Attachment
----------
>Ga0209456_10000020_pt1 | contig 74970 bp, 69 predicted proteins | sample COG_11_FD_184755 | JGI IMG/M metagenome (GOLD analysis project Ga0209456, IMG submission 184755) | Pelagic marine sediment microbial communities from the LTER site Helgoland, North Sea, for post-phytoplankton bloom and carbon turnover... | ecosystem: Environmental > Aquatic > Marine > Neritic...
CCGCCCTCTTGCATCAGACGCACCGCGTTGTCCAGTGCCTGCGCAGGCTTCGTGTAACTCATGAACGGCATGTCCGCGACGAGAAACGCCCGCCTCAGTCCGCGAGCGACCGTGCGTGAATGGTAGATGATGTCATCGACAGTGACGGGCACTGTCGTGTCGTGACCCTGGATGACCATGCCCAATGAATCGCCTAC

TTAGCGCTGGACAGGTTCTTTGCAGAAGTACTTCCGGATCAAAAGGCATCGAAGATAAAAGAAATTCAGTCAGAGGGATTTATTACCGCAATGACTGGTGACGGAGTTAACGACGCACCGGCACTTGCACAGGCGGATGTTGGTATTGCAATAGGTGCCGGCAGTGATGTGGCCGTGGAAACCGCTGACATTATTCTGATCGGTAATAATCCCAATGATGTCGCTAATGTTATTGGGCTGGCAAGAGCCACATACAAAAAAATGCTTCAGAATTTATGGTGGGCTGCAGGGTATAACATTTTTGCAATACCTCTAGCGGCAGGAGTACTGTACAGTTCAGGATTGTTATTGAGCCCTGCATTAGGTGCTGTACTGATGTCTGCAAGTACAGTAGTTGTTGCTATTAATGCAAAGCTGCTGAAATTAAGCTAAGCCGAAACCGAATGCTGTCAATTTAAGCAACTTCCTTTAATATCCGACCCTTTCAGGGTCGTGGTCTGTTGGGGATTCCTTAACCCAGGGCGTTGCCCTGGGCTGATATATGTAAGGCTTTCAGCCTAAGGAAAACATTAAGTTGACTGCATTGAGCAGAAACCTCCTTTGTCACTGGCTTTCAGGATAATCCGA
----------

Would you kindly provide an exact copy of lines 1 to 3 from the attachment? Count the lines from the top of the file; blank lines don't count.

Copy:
>Ga0209456_10000020_pt1 | contig 74970 bp, 69 predicted proteins | sample COG_11_FD_184755 | JGI IMG/M metagenome (GOLD analysis project Ga0209456, IMG submission 184755) | Pelagic marine sediment microbial communities from the LTER site Helgoland, North Sea, for post-phytoplankton bloom and carbon turnover... | ecosystem: Environmental > Aquatic > Marine > Neritic...
CCGCCCTCTTGCATCAGACGCACCGCGTTGTCCAGTGCCTGCGCAGGCTTCGTGTAACTCATGAACGGCATGTCCGCGACGAGAAACGCCCGCCTCAGTCCGCGAGCGACCGTGCGTGAATGGTAGATGATGTCATCGACAGTGACGGGCACTGTCGTGTCGTGACCCTGGATGACCATGCCCAATGAATCGCCTAC

TTAGCGCTGGACAGGTTCTTTGCAGAAGTACTTCCGGATCAAAAGGCATCGAAGATAAAAGAAATTCAGTCAGAGGGATTTATTACCGCAATGACTGGTGACGGAGTTAACGACGCACCGGCACTTGCACAGGCGGATGTTGGTATTGCAATAGGTGCCGGCAGTGATGTGGCCGTGGAAACCGCTGACATTATTCTGATCGGTAATAATCCCAATGATGTCGCTAATGTTATTGGGCTGGCAAGAGCCACATACAAAAAAATGCTTCAGAATTTATGGTGGGCTGCAGGGTATAACATTTTTGCAATACCTCTAGCGGCAGGAGTACTGTACAGTTCAGGATTGTTATTGAGCCCTGCATTAGGTGCTGTACTGATGTCTGCAAGTACAGTAGTTGTTGCTATTAATGCAAAGCTGCTGAAATTAAGCTAAGCCGAAACCGAATGCTGTCAATTTAAGCAACTTCCTTTAATATCCGACCCTTTCAGGGTCGTGGTCTGTTGGGGATTCCTTAACCCAGGGCGTTGCCCTGGGCTGATATATGTAAGGCTTTCAGCCTAAGGAAAACATTAAGTTGACTGCATTGAGCAGAAACCTCCTTTGTCACTGGCTTTCAGGATAATCCGA